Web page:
Opinion
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Je Suis Homeless

By | Jan 12, 2015

downloadI am homeless.

I am an elderly man who has been living on your streets for more than 35 years. You walk by me—sometimes with a disdained face. You step over me, as if I am a stray dog.

You walk around me, as if I am going to harm you, or harm the child that is holding your hand. Maybe you divert your path because of my smell.

I am homeless.

I am a 12 year old girl who attends school. But when I return to my family at the end of the school day, I enter a motel room. My mom and my three other brothers are stuffed into this tiny room. The carpet reeks of cigarettes. I have no privacy. I can’t go on Instagram like the girls at school. I can barely do my homework when there are four other people surrounding me. I feel like I am suffocating. This is my so- called home.

I am homeless.

I used to be this proud guy who wore a uniform and traveled to a faraway land to defend this country. The armor in my hands made me feel powerful and omnipotent. I felt like I could rule the world…until friends in my unit started dying. Until I felt like every step was my last step on this earth. I used to be a strong person…until the ghosts of war haunted my being. I finally ended up back home. But home is now a dumpster in some alley.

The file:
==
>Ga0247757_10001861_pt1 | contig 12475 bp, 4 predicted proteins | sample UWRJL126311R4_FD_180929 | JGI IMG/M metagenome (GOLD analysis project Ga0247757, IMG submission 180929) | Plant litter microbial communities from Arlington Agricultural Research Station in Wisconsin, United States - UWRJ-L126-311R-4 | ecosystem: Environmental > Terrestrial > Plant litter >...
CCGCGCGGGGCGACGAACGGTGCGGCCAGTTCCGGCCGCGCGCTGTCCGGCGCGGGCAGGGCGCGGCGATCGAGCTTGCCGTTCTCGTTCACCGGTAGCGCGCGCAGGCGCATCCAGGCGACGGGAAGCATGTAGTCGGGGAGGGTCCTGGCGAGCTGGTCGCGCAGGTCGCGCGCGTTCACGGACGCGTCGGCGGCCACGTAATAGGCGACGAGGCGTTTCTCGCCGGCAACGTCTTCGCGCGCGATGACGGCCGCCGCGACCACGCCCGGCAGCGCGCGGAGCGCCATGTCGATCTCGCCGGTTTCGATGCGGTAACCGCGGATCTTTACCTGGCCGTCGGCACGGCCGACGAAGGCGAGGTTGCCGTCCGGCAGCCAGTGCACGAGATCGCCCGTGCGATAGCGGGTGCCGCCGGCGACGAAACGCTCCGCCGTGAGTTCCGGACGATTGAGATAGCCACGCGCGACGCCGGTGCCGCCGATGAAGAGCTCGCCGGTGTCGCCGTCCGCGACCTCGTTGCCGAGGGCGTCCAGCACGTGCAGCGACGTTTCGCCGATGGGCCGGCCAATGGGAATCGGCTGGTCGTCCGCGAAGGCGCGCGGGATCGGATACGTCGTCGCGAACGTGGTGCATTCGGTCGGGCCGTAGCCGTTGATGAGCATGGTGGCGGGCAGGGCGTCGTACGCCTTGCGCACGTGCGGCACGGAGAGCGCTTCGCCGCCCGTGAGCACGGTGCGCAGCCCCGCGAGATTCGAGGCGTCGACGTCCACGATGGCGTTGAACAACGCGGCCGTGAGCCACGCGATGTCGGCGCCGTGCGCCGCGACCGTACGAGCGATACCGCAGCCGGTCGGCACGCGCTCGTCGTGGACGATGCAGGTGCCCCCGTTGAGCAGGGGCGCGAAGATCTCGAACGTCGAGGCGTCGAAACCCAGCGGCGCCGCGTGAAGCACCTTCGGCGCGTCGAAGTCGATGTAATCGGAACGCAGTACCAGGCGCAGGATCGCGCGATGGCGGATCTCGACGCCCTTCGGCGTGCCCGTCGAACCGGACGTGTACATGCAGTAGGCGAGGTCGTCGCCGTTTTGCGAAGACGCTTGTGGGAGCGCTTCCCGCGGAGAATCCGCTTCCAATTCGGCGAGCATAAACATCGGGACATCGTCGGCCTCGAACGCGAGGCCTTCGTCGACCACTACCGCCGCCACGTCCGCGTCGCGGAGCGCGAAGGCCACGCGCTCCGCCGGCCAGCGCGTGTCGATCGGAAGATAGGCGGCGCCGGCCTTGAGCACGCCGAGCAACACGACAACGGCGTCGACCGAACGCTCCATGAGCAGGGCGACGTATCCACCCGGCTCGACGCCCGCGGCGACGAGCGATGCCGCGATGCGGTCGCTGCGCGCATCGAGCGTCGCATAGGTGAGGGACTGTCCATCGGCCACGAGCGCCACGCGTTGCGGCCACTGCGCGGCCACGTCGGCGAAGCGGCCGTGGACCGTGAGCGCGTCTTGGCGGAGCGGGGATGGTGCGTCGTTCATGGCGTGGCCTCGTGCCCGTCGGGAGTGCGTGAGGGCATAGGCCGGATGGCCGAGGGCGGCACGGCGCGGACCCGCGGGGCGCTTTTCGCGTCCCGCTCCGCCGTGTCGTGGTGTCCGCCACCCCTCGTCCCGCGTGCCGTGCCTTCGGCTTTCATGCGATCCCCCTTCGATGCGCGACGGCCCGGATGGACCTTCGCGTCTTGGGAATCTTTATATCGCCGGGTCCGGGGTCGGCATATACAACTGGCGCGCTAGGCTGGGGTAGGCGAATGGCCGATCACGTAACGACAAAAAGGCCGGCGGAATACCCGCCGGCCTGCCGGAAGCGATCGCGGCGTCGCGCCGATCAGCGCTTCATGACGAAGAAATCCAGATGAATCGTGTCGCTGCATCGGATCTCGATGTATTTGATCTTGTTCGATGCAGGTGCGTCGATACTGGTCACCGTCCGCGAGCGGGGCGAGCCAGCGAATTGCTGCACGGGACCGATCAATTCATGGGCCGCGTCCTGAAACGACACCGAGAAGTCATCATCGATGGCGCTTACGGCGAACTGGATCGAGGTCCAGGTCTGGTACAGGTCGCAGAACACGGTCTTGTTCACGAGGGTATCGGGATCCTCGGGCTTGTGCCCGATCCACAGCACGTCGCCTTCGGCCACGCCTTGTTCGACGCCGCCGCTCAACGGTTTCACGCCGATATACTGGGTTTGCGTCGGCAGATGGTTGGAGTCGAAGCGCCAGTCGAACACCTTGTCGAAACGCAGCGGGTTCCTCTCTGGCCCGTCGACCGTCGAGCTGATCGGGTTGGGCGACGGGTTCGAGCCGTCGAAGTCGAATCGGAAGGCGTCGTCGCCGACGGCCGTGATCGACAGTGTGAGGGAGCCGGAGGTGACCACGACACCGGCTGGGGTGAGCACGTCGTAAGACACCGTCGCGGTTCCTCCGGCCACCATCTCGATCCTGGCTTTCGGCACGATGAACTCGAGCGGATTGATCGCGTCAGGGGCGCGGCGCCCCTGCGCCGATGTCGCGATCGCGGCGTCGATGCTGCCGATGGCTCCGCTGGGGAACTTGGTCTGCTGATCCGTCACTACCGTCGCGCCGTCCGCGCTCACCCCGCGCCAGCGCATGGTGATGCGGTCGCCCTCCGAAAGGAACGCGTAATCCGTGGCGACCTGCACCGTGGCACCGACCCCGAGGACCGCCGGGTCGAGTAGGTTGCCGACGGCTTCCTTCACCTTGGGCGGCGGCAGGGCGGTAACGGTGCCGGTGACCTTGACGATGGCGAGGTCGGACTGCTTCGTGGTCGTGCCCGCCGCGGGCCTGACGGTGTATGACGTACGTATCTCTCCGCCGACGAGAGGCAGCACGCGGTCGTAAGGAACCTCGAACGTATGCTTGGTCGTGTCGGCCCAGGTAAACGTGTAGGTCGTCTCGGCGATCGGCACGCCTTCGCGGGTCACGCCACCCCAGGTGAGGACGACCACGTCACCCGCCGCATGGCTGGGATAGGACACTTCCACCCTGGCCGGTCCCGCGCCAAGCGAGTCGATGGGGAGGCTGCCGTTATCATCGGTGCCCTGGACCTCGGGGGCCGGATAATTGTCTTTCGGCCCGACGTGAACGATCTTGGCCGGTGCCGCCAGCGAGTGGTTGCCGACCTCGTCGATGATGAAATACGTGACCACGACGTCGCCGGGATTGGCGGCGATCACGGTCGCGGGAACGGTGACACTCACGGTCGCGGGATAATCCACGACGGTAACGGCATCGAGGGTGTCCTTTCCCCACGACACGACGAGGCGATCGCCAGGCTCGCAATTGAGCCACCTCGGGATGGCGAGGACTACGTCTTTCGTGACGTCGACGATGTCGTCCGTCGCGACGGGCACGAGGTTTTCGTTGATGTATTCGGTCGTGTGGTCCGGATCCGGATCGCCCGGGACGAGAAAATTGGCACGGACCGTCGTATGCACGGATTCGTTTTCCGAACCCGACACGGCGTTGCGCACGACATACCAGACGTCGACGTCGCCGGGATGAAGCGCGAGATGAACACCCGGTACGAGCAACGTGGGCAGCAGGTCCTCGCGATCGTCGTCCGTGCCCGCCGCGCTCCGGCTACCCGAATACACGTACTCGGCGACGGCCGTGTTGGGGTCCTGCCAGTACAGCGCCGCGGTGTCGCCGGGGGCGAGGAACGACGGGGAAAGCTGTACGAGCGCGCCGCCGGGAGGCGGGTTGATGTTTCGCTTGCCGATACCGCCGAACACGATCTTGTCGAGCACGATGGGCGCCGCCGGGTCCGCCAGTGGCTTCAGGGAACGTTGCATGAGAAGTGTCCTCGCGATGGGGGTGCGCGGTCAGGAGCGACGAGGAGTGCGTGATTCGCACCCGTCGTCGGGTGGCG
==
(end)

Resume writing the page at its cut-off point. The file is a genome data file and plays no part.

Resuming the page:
I am homeless.

I was a guy who camped out on a sidewalk, drowning out my problems with vodka. Who needed therapy when a bottle did the trick? I am sure my clothes smelled of alcohol. That guy with hatred in his eyes didn’t have to soak me with lighter fluid before he flicked a match or a lighter—whatever it was— it ended my life very quickly.

I was homeless.

Why do cities create laws that turn my state of homelessness into a crime? I can no longer sleep on the sidewalk. No longer park on the streets. No longer eat at a public feeding site.

Why do they call me homeless—a noun that seems so degenerate. I am no longer a person. I am a reprobate.

I am homeless.

One Comment

  1. Posted Feb 9, 2015 at 2:43 pm | Permalink

    I have always been impressed by people who do not have a shelter over their heads, but I try to see the glass half full. When I will have enough money, I'll try to build a shelter for people who do not benefit from a safe place in which to conduct their daily activities.